On his official Twitter account, the president described what happened to this musician, also a composer, as moving because “almost at death’s door, he built bridges for life between Cuba and the United States,” he wrote.
“Thank you, Nachito, for your love for the homeland. We will not give up our fight against the economic, commercial and financial blockade imposed by Washington for almost six decades, the head of State stressed.
According to a report by local television, Herrera, a Cuban resident in the US state of Minnesota, was gravely ill at the outbreak of the Covid-19 pandemic, in March, 2020, when there was little information about that disease.
His condition worsened swiftly: the pianist had low oxygen levels and even 90 percent of his lungs were filled with liquid to the point that American doctors predicted he had three hours to live.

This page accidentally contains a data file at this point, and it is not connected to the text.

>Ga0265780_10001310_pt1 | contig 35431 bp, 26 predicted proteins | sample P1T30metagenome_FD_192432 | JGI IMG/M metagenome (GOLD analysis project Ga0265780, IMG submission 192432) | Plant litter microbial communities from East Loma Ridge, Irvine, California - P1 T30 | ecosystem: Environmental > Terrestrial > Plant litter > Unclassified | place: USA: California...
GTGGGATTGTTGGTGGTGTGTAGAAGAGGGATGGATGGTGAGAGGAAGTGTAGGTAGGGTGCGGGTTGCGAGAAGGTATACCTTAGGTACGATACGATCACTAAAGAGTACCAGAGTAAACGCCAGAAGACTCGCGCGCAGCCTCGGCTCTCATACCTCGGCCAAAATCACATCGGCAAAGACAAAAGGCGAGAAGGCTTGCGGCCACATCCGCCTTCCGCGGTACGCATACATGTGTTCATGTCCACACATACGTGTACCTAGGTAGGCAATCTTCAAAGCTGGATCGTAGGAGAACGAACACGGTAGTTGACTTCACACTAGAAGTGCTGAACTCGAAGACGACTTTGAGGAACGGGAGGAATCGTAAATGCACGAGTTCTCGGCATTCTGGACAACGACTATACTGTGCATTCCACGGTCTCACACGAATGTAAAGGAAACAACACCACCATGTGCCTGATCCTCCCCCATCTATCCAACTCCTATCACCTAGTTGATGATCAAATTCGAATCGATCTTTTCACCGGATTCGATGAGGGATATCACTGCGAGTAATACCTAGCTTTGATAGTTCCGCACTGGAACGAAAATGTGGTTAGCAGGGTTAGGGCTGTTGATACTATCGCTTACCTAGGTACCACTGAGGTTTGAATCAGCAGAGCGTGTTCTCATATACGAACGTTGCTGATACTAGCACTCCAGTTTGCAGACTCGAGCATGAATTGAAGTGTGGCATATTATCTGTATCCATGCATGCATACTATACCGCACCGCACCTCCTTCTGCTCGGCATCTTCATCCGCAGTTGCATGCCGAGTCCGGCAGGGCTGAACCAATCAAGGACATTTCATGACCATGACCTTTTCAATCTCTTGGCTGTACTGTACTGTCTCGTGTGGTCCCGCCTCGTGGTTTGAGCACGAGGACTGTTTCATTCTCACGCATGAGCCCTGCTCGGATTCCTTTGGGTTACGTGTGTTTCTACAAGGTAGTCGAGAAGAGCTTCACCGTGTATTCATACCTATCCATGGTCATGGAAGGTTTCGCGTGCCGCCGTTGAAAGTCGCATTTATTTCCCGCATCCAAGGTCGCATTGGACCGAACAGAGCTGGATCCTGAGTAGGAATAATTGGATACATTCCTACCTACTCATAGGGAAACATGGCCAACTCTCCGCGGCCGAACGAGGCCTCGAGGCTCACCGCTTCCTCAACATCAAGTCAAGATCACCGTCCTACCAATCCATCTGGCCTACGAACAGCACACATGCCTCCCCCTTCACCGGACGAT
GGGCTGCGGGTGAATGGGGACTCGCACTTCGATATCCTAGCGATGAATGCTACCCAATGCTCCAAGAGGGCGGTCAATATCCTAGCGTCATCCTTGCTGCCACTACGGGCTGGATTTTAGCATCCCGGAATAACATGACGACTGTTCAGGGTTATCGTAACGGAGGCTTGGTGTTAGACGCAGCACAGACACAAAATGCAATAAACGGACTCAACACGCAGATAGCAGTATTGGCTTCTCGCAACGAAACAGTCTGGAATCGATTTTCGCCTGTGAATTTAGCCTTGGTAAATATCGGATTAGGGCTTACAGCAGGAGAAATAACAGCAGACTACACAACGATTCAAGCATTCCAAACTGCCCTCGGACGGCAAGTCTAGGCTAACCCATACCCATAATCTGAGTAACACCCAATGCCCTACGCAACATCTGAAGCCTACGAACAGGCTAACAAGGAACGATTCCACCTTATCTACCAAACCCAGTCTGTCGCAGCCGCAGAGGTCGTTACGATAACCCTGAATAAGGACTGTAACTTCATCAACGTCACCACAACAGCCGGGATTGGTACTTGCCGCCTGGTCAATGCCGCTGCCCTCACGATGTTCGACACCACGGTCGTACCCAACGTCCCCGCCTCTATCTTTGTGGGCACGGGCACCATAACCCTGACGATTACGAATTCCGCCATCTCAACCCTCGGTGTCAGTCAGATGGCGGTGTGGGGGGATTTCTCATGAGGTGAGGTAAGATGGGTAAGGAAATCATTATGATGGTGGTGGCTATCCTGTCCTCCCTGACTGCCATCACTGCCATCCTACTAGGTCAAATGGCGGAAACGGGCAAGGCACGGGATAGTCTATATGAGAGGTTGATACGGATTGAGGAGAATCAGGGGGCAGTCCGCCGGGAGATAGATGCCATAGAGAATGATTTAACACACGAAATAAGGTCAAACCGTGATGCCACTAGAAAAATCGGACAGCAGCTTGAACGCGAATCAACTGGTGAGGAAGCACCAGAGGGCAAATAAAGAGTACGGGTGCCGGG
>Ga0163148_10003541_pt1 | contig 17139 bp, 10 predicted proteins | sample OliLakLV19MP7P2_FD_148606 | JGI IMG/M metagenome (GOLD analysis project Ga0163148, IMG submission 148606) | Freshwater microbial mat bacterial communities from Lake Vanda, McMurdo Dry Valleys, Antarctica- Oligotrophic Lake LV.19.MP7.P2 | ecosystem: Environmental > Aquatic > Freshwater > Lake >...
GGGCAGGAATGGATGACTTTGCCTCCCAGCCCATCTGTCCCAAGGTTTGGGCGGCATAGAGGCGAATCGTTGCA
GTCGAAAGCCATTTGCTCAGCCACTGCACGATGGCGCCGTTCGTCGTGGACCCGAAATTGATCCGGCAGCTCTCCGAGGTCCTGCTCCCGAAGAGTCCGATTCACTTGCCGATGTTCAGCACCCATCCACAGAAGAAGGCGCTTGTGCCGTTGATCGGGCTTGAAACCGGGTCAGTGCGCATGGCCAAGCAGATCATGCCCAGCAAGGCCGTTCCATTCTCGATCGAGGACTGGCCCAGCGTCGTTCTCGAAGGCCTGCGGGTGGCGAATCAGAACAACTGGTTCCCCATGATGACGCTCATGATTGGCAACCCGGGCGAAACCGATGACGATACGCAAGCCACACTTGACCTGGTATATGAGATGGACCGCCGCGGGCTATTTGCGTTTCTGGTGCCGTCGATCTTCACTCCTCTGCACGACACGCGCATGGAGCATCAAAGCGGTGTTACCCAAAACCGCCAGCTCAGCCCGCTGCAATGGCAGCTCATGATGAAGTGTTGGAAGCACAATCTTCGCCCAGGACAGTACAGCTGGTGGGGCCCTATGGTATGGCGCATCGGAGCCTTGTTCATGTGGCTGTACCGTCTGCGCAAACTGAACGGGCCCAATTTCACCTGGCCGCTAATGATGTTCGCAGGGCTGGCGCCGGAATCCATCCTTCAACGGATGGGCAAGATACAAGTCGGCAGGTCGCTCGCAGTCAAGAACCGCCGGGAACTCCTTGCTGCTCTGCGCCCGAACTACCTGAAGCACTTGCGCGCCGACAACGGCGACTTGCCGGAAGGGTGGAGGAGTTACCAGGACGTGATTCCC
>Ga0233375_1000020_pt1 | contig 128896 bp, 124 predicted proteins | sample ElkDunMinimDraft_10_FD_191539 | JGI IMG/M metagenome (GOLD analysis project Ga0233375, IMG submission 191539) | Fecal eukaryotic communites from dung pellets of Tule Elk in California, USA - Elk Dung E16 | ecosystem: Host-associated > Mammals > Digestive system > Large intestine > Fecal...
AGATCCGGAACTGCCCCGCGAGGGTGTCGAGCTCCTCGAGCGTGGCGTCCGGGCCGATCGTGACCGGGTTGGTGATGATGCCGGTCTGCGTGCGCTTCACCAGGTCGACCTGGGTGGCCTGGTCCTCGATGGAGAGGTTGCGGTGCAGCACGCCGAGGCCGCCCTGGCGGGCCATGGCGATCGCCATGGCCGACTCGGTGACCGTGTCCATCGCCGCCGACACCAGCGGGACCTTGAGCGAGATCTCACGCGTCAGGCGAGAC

He was taken to the University of Minnesota, where a type of technology called ECMO (extracorporeal membrane oxygenation) assumed the functions of the body while the lungs were healing from the disease caused by the SARS-CoV-2 coronavirus.
Contact with Cuban specialists, such as doctor Tania Crombet, Clinical Research director at the Center of Molecular Immunology in this capital, was made through the Cuban Embassy in the United States to assist the pianist.
Herrera emphasized that he could recover due to the collaboration between scientists of both countries, mainly between Crombet and Melissa Brunsvold, professor of surgery at the University of Minnesota.
The pianist arrived in Havana recently with a donation of over 10,400 pounds of hospital supplies and musical instruments and on Sunday closed the 37th Jazz Plaza International Festival 2022 with a concert entitled Cuba vive (Cuba lives).